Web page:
11th Aug 2022

Irish senators build EU momentum on Palestine recognition

  • Jewish settler in Hebron, in the West Bank (Photo: Rosie Gabrielle)

Irish senators have adopted a non-binding motion on Palestine recognition, as the EU prepares to set out new red lines on Israel relations.

The motion, tabled by Averil Power from the opposition Fianna Fail party, passed without a vote on Wednesday (22 October) after winning cross-party support.

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It urges the Irish government “to formally recognise the state of Palestine and do everything it can to help secure a viable two-state solution to the Israeli-Palestinian conflict".

Power told the Senate that in the past 20 years “while pretending to talk peace … [Israel’s] illegal settlements in the West Bank have trebled in size”.

She spoke of Israel's “apartheid regime” and its “deeply cynical, long game which is aimed at destroying any prospect of a Palestinian state”.

She also said Israeli actions are “facilitated by the passivity of the international community”.

For its part, the Israeli embassy in Dublin published a statement which criticised “theatrical but empty gestures that bring the Palestinian people no closer to genuine statehood”.

It said EU recognitions “will not end the conflict with Israel; they will set the stage for its continuation and escalation”.

The Irish development came the same day a Palestinian man drove his car into a crowd of people at a Jerusalem tram stop, killing a three-month old baby.

But the Irish motion is part of a new momentum in Europe.

Last week, British MPs also agreed a non-binding resolution urging the UK to recognise Palestine, while the new Swedish government has pledged to “shortly” take the formal step.

The Irish foreign minister, Charles Flanagan, at a meeting in Brussels on Monday, did not comment on the upcoming senate decision. But he criticised Israel for a “cycle of … destruction” in Gaza.

The Polish foreign minister, Grzegeorz Schetyna, whose country, along with seven other now-EU states, recognised Palestine in the 1980s, said ministers discussed the possibility of wider EU recognition “because such voices appeared from the Swedish side”.

Alon Liel, a former Israeli ambassador to South Africa, in an op-ed for EUobserver on Thursday, also urged other EU states to follow Sweden’s exmaple.

“Only such recognition will save us from our continued deterioration down the slippery slope of apartheid”, he said.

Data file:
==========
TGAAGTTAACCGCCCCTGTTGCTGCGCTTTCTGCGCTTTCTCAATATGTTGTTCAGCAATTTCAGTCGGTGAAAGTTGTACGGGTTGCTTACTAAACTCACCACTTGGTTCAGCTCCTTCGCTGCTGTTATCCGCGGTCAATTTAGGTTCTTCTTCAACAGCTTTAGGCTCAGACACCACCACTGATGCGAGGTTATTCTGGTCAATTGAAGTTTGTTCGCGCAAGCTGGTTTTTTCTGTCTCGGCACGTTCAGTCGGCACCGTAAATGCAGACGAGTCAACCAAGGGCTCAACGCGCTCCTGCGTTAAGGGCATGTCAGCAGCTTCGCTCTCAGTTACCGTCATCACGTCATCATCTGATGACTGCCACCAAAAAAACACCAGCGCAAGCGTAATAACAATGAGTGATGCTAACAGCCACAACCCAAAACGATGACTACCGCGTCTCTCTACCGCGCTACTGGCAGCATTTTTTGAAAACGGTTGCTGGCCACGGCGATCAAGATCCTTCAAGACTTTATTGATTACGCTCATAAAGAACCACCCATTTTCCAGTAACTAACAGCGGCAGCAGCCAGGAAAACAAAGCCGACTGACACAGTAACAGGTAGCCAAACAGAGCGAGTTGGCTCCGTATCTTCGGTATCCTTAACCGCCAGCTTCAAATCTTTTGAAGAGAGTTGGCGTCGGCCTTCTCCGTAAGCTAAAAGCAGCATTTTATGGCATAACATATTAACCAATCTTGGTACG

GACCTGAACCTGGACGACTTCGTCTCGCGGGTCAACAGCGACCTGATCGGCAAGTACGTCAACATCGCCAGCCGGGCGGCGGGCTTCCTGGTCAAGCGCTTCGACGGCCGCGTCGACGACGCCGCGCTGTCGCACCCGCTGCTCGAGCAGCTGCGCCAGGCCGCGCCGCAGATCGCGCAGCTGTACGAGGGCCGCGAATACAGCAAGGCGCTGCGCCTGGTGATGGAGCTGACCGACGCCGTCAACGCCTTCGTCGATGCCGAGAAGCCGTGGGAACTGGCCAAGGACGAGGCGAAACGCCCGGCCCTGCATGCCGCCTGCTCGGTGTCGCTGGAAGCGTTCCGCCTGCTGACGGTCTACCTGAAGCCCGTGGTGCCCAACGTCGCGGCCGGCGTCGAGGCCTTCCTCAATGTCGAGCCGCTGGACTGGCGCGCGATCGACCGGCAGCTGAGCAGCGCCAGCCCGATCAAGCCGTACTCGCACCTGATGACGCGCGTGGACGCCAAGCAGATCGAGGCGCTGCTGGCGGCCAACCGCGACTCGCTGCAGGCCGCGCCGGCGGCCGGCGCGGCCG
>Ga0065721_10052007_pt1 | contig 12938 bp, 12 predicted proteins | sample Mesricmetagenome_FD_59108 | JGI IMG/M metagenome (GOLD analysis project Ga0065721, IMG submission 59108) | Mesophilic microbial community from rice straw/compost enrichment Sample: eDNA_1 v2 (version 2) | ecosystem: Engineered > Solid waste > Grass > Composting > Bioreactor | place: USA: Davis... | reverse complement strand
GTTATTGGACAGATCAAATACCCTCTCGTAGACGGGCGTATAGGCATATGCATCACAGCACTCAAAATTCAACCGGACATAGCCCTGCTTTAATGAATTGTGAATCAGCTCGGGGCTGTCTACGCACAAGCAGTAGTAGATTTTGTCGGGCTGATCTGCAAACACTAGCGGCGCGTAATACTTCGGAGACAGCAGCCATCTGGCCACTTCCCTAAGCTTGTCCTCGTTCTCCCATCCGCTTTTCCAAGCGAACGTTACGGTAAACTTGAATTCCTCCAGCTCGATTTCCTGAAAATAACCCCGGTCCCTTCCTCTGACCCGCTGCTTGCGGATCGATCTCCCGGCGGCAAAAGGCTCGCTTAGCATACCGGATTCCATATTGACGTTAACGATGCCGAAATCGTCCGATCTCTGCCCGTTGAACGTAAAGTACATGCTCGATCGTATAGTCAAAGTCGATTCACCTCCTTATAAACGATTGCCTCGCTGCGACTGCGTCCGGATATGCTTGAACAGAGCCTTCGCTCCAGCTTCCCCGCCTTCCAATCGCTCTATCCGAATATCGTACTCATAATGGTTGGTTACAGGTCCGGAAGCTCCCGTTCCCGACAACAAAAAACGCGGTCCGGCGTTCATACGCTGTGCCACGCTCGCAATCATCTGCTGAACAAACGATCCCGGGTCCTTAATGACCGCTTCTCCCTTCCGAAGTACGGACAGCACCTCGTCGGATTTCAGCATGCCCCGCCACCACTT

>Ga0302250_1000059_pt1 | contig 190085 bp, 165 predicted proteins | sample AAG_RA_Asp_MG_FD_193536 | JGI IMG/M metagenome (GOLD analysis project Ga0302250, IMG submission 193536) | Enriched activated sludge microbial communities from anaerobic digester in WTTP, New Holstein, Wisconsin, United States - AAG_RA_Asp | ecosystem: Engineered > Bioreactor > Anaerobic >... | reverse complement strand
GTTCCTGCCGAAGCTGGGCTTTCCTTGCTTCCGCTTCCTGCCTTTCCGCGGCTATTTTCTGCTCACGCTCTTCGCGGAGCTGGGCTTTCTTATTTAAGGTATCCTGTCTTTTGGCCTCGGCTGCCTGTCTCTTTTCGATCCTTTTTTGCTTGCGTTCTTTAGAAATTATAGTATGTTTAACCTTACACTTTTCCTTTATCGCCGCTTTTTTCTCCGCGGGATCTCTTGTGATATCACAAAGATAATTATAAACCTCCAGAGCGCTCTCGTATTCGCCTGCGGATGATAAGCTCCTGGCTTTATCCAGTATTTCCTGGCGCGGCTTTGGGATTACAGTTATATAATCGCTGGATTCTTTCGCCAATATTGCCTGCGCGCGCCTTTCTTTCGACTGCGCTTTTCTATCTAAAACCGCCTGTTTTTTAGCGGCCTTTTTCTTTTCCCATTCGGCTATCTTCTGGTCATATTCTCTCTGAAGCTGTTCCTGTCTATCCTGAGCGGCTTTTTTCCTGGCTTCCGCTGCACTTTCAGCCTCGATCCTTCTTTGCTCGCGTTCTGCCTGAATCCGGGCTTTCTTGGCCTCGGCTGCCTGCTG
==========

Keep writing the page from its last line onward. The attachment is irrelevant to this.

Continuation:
EU statements on this summer’s Israel-Gaza war criticised Israel’s killing of civilians while endorsing its right to self-defence.

Red lines

But Israeli settlement expansion in the West Bank is a thorn in the side of relations.

Israeli daily Haaretz on Wednesday published a leaked EU paper instructing the European Union's ambassador in Tel Aviv, Lars Faaborg-Andersen, to complain about settlements to Israeli authorities.

The “demarche”, to be delivered in the next few days, says the EU and Israel should launch a “regular and structured dialogue” on settlement issues.

It says the talks should be “informal and not public”, but warns that settlement expansion is “receiving wide media coverage in Europe” and is causing “increasing concern [in] … public opinion”.

It lists five Israeli projects which it says would “seriously jeopardise the possibility of a … viable Palestinian state”, while “increasing tensions on the ground” and which, in some cases, would amount to “a serious breach of international humanitarian law”.

The red lines are: construction in the Givat Hamatos and Har Homa zones in East Jerusalem; construction in the E1 area which connects Jerusalem to the West Bank; plans to forcefully relocate 12,000 Bedouin in the West Bank; and “challenges to the status quo on the Temple Mount/Haram al-Sharif” - a Jerusalem holy site for Jews and Muslims.

EU institutions last year imposed mini-sanctions by halting grants and loans to Israeli entities which operate on Palestinian land.

This year they blocked imports of settler milk and poultry products.

They are currently drawing up an EU code for retail labels on settler goods and a potential blacklist of violent Jewish settlers.

They are also in talks to review the EU-Israel association agreement, with a view to imposing further trade restrictions.


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